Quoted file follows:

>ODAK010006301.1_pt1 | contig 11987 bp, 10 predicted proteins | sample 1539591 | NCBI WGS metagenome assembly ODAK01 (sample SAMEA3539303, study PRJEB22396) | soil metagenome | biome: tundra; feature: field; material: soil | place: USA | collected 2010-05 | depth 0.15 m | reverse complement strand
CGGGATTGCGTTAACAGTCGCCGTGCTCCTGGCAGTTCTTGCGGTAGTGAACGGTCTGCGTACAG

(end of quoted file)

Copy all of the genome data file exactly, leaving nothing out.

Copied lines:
>ODAK010006301.1_pt1 | contig 11987 bp, 10 predicted proteins | sample 1539591 | NCBI WGS metagenome assembly ODAK01 (sample SAMEA3539303, study PRJEB22396) | soil metagenome | biome: tundra; feature: field; material: soil | place: USA | collected 2010-05 | depth 0.15 m | reverse complement strand
CGGGATTGCGTTAACAGTCGCCGTGCTCCTGGCAGTTCTTGCGGTAGTGAACGGTCTGCGTACAG